The Queen's lost library
Country Life UK|January 12, 2022
New research offers fresh insight into the splendid interiors of Queen Caroline’s library, a compact building by William Kent that once overlooked London’s Green Park, reveals Rufus Bird
Rufus Bird
QUEEN CAROLINE (1683–1737), consort of George II, combined an intellectual curiosity, characteristic of enlightened princely courts across Europe, with the duties of consort, mother and queen. One of her many brilliant achievements was the creation of a beautiful, compact library building overlooking Green Park, London SW1. It no longer survives, but it deserves to be remembered.

Caroline was raised in the sophisticated courts of Germany, then sent away, first to Berlin, to the court of Frederick III, Elector of Brandenburg, and, after 1692, brought back to Dresden to live with her parents, John Frederick, Margrave of Brandenburg-Ansbach and his second wife, Eleonore of Saxe-Eisenach. Tragically, both were dead by 1696: the 13-year-old princess and her 11-year-old brother were taken to Ansbach by their half-brother George Frederick, who had inherited the Margravate. Soon after, Elector Frederick III, their earliest protector, suggested the siblings return to live with him in Berlin. Some years later, in June 1705, Caroline met her future husband, George Augustus of Brunswick-Lüneburg, son of George Louis, Elector of Hanover. They were married in September the same year.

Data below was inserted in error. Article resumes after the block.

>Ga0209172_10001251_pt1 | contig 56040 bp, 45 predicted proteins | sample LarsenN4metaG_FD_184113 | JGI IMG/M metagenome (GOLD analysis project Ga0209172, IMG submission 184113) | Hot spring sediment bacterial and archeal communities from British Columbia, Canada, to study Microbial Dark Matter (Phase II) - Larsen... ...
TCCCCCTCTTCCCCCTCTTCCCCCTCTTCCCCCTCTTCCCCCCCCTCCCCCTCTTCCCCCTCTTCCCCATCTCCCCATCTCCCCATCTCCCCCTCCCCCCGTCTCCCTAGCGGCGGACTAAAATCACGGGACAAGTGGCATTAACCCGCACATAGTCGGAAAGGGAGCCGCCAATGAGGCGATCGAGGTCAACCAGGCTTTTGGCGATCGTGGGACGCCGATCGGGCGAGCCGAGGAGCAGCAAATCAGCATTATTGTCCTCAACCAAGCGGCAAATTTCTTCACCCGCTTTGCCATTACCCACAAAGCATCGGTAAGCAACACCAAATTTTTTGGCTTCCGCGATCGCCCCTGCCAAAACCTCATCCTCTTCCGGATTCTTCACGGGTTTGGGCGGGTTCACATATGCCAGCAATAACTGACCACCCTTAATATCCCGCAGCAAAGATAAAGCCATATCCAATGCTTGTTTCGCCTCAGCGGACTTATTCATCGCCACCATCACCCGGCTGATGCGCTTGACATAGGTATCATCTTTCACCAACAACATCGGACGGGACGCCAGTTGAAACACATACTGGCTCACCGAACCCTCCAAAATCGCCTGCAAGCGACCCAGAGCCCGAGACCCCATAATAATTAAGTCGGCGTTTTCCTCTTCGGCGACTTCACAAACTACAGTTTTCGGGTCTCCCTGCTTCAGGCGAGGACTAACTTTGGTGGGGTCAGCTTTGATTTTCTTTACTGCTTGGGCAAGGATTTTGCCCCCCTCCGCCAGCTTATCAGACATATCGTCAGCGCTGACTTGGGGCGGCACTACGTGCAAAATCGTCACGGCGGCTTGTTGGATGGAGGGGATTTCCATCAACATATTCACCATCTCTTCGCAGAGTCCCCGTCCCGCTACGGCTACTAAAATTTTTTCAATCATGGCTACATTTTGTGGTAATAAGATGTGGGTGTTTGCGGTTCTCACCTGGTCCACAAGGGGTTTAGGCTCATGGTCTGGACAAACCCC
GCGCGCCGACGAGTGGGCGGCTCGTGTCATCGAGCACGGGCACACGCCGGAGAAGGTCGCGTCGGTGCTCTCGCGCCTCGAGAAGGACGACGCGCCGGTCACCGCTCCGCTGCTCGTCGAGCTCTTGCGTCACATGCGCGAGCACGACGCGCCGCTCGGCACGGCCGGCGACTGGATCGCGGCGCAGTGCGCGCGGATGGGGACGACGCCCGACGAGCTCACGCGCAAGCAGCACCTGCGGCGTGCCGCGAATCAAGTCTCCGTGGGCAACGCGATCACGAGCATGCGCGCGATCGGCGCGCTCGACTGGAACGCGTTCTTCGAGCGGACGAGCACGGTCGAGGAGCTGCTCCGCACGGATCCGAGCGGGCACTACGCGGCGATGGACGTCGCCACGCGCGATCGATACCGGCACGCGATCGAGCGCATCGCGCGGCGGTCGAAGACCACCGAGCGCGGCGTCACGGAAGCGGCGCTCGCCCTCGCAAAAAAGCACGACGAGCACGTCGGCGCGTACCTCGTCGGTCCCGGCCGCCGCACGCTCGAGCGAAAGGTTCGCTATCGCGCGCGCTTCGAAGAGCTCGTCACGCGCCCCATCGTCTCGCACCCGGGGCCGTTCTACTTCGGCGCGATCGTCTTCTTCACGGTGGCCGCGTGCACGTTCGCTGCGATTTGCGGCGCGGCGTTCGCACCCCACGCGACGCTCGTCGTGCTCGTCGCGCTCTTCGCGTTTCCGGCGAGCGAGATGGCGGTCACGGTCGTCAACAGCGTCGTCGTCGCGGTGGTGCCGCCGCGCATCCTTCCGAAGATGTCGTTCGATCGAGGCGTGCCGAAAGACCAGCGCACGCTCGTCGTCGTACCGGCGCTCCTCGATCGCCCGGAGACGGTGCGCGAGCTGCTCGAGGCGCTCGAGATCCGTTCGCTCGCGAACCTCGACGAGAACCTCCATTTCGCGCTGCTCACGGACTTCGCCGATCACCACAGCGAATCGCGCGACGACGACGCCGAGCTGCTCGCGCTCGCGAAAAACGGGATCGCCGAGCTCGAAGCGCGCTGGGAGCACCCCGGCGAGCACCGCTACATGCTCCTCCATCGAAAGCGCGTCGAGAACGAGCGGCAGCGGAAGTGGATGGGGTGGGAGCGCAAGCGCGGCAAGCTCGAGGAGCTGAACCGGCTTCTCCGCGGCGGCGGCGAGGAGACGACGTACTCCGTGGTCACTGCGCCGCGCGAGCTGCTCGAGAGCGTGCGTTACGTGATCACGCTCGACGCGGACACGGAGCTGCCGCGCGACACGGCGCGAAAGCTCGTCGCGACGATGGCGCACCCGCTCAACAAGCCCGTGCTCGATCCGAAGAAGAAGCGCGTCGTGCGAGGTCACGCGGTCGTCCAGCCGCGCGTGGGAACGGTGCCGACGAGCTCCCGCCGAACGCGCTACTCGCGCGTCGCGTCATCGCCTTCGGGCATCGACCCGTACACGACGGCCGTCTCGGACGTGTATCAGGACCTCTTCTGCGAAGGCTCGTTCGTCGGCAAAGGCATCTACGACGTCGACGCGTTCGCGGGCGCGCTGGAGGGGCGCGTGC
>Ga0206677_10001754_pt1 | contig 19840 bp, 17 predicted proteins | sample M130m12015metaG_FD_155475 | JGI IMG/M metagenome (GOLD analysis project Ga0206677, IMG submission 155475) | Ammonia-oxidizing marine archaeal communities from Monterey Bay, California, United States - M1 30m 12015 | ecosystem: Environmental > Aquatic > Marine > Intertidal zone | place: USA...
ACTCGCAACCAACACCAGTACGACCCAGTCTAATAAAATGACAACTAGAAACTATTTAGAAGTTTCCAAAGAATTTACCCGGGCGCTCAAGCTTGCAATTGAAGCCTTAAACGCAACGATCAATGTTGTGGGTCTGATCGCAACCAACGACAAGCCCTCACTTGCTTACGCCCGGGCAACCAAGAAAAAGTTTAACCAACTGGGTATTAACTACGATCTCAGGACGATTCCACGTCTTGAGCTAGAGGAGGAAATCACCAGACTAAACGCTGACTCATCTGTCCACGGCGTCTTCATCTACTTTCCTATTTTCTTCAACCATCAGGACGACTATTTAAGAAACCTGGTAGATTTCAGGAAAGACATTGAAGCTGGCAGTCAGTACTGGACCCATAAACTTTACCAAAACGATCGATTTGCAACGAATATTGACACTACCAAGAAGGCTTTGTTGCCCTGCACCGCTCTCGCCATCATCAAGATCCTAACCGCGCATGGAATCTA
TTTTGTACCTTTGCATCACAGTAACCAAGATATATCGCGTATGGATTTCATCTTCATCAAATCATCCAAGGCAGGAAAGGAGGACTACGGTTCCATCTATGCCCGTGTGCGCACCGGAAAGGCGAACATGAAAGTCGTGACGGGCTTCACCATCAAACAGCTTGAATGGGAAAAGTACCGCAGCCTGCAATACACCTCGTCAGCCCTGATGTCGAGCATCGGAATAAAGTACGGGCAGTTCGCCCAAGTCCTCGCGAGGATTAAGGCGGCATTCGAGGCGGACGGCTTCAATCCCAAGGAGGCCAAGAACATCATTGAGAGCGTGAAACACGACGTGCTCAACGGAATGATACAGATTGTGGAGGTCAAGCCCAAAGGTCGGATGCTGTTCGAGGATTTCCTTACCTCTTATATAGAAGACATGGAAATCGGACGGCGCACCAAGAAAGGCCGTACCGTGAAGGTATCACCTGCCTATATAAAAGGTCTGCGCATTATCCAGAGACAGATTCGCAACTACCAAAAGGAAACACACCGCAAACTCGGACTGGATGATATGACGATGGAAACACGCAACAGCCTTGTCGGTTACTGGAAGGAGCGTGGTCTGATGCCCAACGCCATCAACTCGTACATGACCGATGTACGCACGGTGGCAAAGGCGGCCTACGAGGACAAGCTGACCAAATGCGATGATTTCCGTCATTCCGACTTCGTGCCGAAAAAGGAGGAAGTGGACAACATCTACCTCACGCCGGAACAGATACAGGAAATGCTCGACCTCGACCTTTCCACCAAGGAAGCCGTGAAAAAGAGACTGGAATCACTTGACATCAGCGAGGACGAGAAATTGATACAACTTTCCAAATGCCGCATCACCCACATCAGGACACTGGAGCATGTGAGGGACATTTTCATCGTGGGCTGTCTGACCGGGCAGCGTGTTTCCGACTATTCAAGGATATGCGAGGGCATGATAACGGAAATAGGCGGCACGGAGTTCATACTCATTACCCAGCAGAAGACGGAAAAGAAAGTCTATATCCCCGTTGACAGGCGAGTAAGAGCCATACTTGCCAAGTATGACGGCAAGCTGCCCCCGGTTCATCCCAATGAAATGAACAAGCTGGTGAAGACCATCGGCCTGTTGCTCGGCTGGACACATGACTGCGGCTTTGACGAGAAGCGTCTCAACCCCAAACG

After Queen Anne’s death in August 1714, the new King brought his son and family to London that autumn and took up residence in St James’s Palace. For two centuries, it had been a sort of royal ‘nursery’, but, after Whitehall Palace burned in 1698, it had become the principal seat of the monarch.

With George I’s death in 1727, the new King and Queen moved into the Sovereign’s private apartments, which lay in the south-eastern corner of St James’s Palace. The Queen’s private apartment was probably on the ground floor on the south side, adjoining the King’s apartment in the south-east corner. Conveniently nearby were the rooms of one of the Queen’s Women of the Bedchamber, Henrietta Howard, Lady Suffolk—who was also the King’s mistress.

George II, like his father before him, went back to Hanover for the summer months in roughly every other year of his reign. By the early 1730s, his interest in his mistress began to wane and he became irritable. However, on the King’s return from Hanover in 1735, Caroline noticed that his notoriously short temper had improved and attributed his demeanour to his new mistress, Amalie von Wallmoden, who remained in Hanover.

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